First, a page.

The fast casual segment has come a long way from being made up of concepts like Pei Wei, Chipotle and Panera Bread. There are new sectors in this segment constantly emerging- whether it’s a particular culinary style like Indian or Mediterranean food, or focused around one offering like, the gourmet taco or the gourmet burger.
Now, consumers have a variety of quality, affordable options to pick from. And American foodies are always on the lookout to try something new. Enter Middle Eastern cuisine, the latest sector on the rise in fast casual.
Although the Middle Eastern culinary style has some foreign elements to the American consumer, bread, a fan-favorite, is often the base of these dishes.
A fast casual concept expanding rapidly is Naf Naf Grill, a restaurant chain currently with 25 stores, including one new location opening at the Mall of America this weekend. These restaurants are bringing Middle Eastern cuisine to the masses and the brand just recognized as a Hot Concept.
We sat down with one of Naf Naf Grill’s co-CEOs, David Sloan to learn why guests are lovin’ this style of food and what is to come for the brand.
Can you tell us a little about how Naf Naf Grill was started?
Sloan: We didn’t start off with a big chain, we started as a hole-in-the-wall restaurant in Naperville Illinois back in 2009. We didn’t have air conditioning or heat, but we had good food. We have quickly grown the brand from those humble beginnings. It’s a story about what great food can do for ya, in terms of success. It’s something people like, that they’re aren’t supporting a big company that came in with these beautiful restaurants, but it’s by four partners who wanted to serve great Middle Eastern food together.
Why is Middle Eastern cuisine emerging as a popular trend, especially in fast casual?
Sloan: I think it’s primarily due to people wanting different flavors. The American consumer is tired of burritos and hamburgers. Ethnic foods are really popular; it doesn’t only have to do with Middle Eastern food. I think have Middle Eastern is leading that segment, but there is also Thai food and Indian food. You are seeing a lot of fast casuals taking an ethnic food and putting it into a type of format that Americans are used to. So they might not know the food, but they understand the process. It’s a great way for them to get introduced to new food and flavors.
What other consumer trends are you seeing prominently impact the fast casual market?
Sloan: The two big trends are ethnic foods, of course and then you are also seeing a higher level fast casual segment coming out. These restaurants are using some really different ingredients and sourcing the freshest ingredients. I think this whole fast casual segment is stepping up a couple notches in terms for quality and we are right there with it.
How has Naf Naf Grill stood out in this segment?
Sloan: We have a great product. Our menu is very simple, it’s just three items and we do it extremely well. We don’t take any short-cuts. We have a bakery in every store. You see the food being cook right in front of you, so consumers enjoy that. Plus, again, we are giving consumers a new flavor that most of them don’t get to experience. Probably a small percentage of Americans are ever going to travel to the Middle East and the Middle East has such a rich culinary tradition and we are giving them that rich culinary tradition in their neighborhood.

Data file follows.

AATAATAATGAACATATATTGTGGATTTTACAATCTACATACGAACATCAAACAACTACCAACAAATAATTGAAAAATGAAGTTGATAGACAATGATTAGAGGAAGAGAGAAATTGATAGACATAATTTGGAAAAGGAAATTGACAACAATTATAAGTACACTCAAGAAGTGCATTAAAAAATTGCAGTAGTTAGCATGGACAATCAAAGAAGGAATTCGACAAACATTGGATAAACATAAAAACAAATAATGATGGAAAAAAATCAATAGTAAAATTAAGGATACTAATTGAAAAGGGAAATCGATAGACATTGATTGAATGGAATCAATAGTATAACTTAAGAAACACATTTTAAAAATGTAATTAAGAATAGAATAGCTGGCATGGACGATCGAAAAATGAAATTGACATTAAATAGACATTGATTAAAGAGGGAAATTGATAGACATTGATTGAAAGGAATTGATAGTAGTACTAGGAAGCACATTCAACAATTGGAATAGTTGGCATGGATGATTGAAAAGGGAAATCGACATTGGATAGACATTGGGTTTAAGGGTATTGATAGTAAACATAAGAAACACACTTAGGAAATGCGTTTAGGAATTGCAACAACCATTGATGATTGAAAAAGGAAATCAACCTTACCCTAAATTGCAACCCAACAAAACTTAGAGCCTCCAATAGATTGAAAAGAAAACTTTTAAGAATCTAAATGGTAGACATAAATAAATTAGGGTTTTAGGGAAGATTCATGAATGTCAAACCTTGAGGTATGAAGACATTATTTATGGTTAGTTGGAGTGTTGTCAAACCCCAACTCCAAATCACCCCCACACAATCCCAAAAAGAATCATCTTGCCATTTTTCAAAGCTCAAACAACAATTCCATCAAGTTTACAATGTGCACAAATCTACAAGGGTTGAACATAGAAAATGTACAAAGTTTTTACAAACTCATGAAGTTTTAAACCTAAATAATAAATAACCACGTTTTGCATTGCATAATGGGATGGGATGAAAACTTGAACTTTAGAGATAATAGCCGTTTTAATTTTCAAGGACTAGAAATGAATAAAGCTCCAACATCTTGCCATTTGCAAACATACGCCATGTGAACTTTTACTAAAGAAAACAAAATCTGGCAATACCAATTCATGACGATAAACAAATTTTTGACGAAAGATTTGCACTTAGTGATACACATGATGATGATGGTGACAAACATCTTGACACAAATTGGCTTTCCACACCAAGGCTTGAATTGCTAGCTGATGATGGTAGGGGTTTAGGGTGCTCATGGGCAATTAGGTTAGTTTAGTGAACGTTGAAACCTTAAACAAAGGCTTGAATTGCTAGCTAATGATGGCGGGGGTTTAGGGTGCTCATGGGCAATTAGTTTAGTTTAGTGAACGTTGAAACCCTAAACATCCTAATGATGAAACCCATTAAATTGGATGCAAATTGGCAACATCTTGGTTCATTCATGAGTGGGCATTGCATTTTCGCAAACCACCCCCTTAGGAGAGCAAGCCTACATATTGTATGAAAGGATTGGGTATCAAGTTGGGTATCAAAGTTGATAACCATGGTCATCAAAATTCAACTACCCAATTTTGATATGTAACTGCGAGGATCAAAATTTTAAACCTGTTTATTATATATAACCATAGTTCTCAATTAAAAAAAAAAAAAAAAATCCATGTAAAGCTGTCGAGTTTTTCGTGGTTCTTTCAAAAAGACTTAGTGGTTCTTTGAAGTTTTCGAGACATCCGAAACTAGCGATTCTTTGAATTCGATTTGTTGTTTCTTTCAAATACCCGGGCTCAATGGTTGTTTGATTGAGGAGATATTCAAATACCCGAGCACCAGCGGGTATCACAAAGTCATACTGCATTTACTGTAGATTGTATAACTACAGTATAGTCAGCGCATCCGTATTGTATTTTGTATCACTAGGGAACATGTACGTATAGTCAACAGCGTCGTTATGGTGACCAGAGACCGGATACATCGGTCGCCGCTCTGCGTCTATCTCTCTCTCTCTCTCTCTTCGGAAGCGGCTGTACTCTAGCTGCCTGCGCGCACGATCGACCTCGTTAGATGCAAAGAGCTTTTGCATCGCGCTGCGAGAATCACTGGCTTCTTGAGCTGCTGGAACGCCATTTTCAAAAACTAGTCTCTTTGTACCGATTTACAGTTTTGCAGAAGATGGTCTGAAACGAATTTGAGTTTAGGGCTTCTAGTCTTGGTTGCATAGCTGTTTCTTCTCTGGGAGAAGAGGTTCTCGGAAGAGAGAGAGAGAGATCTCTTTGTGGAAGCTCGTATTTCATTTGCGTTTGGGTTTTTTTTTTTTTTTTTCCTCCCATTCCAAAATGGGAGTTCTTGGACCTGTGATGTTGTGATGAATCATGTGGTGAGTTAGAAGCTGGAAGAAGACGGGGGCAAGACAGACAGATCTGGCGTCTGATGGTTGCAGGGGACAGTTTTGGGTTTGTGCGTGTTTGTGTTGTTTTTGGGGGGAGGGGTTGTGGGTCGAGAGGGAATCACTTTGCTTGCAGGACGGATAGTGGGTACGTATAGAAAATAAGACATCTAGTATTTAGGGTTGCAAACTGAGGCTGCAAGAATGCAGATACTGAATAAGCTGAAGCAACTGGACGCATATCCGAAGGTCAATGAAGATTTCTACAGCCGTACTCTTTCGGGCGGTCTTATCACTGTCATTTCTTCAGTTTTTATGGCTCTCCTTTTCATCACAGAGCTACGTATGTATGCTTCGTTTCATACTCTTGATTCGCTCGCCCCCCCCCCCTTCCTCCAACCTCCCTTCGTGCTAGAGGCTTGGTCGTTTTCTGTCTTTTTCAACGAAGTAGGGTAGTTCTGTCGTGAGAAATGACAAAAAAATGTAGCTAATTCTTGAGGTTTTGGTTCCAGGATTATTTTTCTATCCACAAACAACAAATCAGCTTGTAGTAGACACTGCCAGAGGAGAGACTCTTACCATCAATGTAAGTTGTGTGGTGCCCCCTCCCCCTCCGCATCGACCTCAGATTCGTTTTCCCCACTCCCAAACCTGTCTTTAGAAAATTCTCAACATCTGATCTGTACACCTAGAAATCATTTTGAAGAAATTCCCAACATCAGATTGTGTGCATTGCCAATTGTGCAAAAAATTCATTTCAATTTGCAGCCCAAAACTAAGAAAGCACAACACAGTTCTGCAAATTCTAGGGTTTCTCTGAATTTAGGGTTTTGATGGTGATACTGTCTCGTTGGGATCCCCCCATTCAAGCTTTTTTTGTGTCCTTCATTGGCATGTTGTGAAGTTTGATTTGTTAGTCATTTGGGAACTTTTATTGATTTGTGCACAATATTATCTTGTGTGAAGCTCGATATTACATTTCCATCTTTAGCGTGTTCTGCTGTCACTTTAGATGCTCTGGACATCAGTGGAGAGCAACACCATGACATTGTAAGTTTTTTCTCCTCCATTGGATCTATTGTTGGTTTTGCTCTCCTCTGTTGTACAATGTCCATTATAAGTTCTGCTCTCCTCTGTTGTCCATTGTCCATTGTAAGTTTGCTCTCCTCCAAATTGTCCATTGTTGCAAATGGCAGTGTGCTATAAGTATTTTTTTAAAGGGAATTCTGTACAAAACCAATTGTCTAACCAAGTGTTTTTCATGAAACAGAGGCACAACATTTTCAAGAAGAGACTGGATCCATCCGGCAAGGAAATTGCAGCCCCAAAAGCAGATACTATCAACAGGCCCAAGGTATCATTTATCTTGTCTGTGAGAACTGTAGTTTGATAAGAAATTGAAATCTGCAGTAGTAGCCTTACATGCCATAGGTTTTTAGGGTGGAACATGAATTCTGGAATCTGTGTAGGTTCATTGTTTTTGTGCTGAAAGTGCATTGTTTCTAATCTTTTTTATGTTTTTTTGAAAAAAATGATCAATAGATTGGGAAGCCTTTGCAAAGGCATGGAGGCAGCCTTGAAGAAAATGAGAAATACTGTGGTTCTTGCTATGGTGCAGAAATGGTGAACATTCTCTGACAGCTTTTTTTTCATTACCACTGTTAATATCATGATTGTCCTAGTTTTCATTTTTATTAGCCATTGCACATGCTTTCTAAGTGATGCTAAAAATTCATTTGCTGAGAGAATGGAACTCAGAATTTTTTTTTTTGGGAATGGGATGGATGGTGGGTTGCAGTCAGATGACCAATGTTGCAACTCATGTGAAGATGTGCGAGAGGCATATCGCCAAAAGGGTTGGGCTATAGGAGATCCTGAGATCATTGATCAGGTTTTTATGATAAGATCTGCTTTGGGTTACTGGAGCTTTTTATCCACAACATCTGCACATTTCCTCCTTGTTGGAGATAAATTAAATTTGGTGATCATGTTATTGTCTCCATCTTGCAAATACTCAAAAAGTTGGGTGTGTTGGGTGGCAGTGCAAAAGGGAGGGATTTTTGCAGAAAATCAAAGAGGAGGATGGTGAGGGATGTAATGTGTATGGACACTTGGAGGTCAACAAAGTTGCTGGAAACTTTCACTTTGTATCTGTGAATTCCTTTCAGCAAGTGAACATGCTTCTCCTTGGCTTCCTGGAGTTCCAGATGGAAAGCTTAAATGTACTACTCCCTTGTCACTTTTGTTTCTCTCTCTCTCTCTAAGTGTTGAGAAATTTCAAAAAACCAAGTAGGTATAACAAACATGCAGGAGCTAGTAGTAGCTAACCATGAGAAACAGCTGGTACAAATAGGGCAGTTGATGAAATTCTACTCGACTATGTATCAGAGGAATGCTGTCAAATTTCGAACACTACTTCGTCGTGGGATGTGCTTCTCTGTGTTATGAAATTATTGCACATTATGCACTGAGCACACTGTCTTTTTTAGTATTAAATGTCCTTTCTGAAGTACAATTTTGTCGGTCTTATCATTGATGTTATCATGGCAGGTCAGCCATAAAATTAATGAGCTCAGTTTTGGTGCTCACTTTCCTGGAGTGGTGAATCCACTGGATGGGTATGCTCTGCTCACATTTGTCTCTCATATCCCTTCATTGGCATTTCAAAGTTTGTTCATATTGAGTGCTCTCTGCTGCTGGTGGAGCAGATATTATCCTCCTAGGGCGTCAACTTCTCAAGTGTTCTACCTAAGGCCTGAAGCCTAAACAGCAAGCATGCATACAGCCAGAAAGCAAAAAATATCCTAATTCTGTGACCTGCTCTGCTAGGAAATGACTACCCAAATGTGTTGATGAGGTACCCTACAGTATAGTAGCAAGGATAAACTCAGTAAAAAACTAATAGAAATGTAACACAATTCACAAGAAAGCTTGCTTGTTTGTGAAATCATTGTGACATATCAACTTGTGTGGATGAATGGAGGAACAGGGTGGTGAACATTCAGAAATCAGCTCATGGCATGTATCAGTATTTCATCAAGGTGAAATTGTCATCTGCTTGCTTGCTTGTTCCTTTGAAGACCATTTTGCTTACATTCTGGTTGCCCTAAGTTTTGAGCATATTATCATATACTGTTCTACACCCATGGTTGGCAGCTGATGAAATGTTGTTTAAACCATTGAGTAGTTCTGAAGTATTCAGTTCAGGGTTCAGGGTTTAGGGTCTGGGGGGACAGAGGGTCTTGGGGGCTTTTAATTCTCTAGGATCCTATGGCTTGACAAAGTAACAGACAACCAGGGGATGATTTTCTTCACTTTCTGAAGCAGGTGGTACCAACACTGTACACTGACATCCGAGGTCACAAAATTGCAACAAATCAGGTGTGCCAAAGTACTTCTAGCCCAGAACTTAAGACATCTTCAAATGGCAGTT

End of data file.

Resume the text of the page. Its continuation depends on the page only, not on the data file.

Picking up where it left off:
What do guests love about this style of food?
Sloan: Middle Eastern is not that far off from what Americans are already used to. Middle Eastern food is about great bread, everybody loves great bread and there are also great proteins. We have proteins not only for the meat-eater, but also for the Vegans and Vegetarians with falafel. Besides the meat and falafel, and the salads and sauces that compliment them really well– the flavor profile is unique but it’s not overwhelming unique to people. It’s a nice easy step to get some new flavors without being too intense.
What have been some of the challenges in expanding the brand quickly?
Sloan: When you’re growing as quickly as we are, we are growing at a 100% and plan to grow at another 100% next year, it’s about getting all your processes and procedures down. That’s been the biggest thing we have been focusing on. When you’re going 100 mph, you have to make sure you have those processes and procedures down or at the store level they are going to veer off the road.
Another thing is real estate. Every fast casual is going after the same footprint, so there’s a lot of competition. In a lot of cities, you’re seeing the competition turn into higher fix expenses on rent. So, that’s been another challenge.
What's the chain's growth plan?
Sloan: We will be at 29 stores at the end of the year and 15 signed leases for the following year. The goal is to get it pretty close to that 45 or 50 mark going into 2018.
What has been the recent focus of the brand's marketing efforts?
Sloan: We have never really done marketing. We have had a zero marketing budget. All of marketing has been Facebook and word of mouth. But we just hired a new VP of Branding, so we’re in the process of doing a big marketing research and branding effort that we are going to be starting in 2017. This will be the first time we will be spending some marketing dollars. We will be looking into all different aspects, social media, of course will be a big play for us, along with some other traditional types of medias.